BUILDING STRONG® for Afghanistan's security
March 15, 2013
KANDAHAR AIRFIELD, Afghanistan -- The U.S. Army Corps of Engineers builds Afghan National Security Forces facilities including military bases and police stations that provide adequate settings for ANSF to live, work and train.
Since its inception in 2009, each project USACE's Afghanistan Engineer District-South has constructed has been aimed at fostering security and stability for the benefit of Afghans.
Through its Afghan National Security Forces Program, the district completed and transferred to the Government of the Islamic Republic of Afghanistan, 31 Afghan National Army facilities valued at about $540 million. Nearly 50 Afghan National Police facilities have been completed and transferred also.
"Armies play a vital role in the defense and stability of any country," said Afghan National Army Major General Taj Mohammed Jahid, commander of the 207th Corps, through an interpreter. "You must have adequate facilities for armies," he said. "Not only do bases provide the location for training and day-to-day operations, but they serve as deterrents to violence. Military bases and the soldiers who inhabit them have a positive effect on neighboring communities because they provide both physical security and peace of mind," Jahid said.
Herat is a prime example.
"We have better security here in Herat then some of our neighboring provinces. That allows people to focus on more than mere survival; on things like building businesses, going to school and leading everyday normal lives," said Jahid, who leads 12,000 troops from his base of operations at Camp Zafar in Herat province.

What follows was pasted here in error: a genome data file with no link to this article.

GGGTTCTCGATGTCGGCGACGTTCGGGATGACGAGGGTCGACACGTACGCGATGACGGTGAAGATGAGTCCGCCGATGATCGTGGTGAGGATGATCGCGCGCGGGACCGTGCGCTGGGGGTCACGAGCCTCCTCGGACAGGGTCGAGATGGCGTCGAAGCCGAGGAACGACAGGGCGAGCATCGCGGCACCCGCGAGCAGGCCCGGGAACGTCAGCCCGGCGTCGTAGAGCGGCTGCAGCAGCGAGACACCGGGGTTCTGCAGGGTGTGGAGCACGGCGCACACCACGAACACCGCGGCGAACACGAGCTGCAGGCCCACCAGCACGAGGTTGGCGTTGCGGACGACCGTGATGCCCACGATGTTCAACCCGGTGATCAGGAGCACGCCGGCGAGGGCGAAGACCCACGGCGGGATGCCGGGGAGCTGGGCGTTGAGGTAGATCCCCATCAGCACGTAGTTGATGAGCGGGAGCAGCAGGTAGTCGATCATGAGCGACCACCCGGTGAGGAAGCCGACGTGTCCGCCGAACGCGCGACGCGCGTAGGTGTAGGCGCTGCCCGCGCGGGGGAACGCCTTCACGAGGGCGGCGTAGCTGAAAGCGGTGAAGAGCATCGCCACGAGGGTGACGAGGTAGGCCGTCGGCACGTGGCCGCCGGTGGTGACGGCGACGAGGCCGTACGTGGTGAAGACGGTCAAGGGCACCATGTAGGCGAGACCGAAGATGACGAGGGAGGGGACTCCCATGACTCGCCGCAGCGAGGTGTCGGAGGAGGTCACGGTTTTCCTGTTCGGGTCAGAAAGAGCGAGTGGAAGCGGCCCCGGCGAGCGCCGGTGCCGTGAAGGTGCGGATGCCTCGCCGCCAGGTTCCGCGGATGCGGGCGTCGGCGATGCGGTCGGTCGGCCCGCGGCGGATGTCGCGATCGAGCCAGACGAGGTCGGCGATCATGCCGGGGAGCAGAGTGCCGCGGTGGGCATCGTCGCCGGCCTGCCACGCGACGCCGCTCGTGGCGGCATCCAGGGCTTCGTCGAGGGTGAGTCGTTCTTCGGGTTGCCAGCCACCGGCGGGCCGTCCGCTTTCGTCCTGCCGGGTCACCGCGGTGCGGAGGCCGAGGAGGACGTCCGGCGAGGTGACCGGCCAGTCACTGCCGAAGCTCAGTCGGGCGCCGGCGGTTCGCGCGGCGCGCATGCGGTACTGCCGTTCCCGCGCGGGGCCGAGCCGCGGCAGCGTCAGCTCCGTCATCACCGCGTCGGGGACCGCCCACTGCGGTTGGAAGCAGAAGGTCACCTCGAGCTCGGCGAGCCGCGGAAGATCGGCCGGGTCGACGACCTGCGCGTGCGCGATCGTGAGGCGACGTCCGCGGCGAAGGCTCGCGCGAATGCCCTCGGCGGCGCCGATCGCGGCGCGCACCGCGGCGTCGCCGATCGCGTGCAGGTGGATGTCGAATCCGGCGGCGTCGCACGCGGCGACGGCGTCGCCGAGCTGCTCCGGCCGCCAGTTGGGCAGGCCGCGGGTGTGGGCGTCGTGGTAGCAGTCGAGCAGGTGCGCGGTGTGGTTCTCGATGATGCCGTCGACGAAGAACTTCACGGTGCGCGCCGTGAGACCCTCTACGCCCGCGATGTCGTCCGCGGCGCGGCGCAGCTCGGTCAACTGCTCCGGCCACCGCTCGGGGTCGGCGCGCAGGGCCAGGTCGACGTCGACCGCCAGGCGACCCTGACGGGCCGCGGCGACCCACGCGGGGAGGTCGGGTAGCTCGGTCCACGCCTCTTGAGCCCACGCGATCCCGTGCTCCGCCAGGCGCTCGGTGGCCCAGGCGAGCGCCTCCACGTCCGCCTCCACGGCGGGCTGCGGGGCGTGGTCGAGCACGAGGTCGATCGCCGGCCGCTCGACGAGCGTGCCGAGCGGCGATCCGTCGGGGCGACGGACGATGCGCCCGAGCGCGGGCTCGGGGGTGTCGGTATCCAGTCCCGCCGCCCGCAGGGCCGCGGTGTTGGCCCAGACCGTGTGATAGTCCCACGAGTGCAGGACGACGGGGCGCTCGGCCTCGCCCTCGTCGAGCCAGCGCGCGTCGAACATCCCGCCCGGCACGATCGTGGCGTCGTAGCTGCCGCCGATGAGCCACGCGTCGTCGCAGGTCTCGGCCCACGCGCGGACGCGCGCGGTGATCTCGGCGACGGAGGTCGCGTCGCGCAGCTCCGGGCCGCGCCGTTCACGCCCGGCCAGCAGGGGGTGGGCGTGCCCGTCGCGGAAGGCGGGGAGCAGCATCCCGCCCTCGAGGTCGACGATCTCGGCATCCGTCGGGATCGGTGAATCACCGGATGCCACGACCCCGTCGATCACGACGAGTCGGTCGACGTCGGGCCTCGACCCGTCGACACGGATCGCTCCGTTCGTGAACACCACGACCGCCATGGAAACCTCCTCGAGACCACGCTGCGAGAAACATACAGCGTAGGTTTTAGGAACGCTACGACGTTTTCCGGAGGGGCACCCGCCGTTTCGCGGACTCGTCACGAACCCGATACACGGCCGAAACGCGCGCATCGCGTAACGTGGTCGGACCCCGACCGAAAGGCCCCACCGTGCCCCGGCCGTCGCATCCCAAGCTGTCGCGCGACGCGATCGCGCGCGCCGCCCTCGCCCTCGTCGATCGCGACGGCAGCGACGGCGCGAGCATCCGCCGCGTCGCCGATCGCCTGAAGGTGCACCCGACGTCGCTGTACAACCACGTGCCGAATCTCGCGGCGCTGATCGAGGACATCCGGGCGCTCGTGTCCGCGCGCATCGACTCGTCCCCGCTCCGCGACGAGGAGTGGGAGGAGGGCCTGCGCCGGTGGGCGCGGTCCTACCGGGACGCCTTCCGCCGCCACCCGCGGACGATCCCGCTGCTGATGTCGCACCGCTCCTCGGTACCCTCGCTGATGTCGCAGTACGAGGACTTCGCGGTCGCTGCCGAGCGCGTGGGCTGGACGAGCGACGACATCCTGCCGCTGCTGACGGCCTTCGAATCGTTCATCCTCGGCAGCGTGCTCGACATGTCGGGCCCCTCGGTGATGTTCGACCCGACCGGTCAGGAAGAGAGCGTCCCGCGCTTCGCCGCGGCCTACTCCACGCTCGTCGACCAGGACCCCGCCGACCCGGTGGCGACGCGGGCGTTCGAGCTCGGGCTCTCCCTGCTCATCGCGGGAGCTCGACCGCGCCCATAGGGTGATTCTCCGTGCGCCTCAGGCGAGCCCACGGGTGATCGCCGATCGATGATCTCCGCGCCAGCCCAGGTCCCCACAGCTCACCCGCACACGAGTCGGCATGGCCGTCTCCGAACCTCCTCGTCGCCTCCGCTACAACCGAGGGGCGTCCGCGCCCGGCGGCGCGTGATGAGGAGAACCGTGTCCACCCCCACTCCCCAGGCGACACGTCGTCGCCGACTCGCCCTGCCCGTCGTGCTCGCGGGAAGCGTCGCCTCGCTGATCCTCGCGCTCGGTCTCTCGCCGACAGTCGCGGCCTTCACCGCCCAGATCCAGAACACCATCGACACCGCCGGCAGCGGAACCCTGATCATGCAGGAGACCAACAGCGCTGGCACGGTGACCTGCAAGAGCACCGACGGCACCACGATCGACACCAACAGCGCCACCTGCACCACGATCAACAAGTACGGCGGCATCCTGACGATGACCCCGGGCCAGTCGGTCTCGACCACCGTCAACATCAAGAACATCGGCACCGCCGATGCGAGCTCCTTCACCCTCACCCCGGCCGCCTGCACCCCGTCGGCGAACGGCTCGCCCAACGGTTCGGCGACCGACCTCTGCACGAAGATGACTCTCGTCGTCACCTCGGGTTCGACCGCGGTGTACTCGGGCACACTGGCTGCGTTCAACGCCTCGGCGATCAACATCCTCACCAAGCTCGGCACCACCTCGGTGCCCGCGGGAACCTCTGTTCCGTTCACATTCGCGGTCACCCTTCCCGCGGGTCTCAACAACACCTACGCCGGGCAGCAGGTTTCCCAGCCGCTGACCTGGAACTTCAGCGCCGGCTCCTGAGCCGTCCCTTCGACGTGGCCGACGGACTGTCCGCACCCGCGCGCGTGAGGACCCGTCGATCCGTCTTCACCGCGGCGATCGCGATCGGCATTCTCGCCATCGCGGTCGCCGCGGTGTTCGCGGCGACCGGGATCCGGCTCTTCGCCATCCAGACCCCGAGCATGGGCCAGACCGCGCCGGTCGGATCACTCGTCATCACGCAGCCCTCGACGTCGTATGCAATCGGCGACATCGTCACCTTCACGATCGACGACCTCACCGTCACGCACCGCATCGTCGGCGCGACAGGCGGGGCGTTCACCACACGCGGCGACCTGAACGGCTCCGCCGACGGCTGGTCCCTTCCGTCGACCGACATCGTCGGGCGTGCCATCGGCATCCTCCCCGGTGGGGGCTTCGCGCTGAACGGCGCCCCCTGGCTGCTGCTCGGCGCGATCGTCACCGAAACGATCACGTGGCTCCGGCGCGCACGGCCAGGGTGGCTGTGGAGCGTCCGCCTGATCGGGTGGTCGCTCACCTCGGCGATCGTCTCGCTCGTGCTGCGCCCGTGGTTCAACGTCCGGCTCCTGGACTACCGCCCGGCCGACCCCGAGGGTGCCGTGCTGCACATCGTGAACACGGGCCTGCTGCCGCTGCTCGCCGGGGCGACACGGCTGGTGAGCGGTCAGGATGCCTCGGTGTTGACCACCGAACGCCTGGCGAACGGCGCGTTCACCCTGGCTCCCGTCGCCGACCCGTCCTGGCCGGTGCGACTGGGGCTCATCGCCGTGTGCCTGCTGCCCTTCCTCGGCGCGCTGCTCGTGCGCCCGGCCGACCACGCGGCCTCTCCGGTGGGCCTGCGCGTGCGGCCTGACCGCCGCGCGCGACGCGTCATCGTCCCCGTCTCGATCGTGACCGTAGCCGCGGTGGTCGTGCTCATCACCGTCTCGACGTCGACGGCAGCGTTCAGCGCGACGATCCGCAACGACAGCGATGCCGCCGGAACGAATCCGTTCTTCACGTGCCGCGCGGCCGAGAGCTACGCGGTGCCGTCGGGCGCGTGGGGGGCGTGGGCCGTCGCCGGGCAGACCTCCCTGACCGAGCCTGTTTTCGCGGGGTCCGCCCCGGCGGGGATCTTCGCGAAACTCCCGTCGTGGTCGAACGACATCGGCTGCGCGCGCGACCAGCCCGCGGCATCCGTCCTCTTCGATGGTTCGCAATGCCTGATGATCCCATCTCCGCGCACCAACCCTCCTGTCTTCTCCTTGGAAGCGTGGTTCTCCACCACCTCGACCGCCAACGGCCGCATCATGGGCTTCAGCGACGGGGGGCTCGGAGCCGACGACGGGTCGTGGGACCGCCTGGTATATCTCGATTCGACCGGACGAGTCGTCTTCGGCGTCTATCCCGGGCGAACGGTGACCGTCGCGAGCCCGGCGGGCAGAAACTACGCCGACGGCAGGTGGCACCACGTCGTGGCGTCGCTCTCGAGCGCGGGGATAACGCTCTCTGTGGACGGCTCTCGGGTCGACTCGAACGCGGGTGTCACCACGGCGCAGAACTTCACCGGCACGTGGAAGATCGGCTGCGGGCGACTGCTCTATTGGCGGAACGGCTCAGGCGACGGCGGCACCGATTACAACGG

Camp Zafar is a sprawling base built by an Afghan-owned and operated contractor with oversight by USACE. It has everything from barracks for thousands of soldiers, to armories, gyms, warehouses, a medical clinic and more. It's one of the Afghanistan Engineer District-South's signature projects; tangible evidence the district is putting lead on target.
Thousands of Afghan National Army troops now live, work and train on the base and the camp is currently expanding to accommodate even more troops. Countrywide, Afghan officers and noncommissioned officers mentored by Coalition forces now train most Afghan soldiers. This holds true at Camp Zafar where at the close of 2012, about 85 percent of recruits and soldiers, which include women, received training from Afghan instructors. They train at ranges, courses and classrooms built by USACE.
For U.S. Army Col. Vincent Quarles, commander of the South District, delivering quality and timely construction for his customers and end users is a top priority.
"Afghanistan must determine its own future and the Corps of Engineers, with the construction projects we oversee, is helping to set the conditions for a strong and enduring Afghanistan," said Quarles. "Adequate facilities
that enable the ANSF to serve and protect communities is an important factor in setting those conditions," he said.
More than 100 ANSF projects ranging in size, cost and complexity are slated to be completed by the time the ANSF will assume full responsibility for security throughout Afghanistan in 2014.
With such a high volume of projects, the district has had to grow up fast, explained Quarles.
Prior to 2010, many of the facilities USACE built were traditional concrete masonry units. Construction of a police station used to take about two years. Materials were not easily acquired and certain design features were unfamiliar to some Afghans. Sinks for common Afghan practices such as foot washing before prayer were not included in designs. A team of experts from USACE, the Defense Logistics Agency and GIRoA discussed improvements. The way ahead included employing a more austere and standard design, using government-furnished equipment instead of contractor-furnished equipment, and including features such as squat toilets and ground level sinks that allow for ablutions.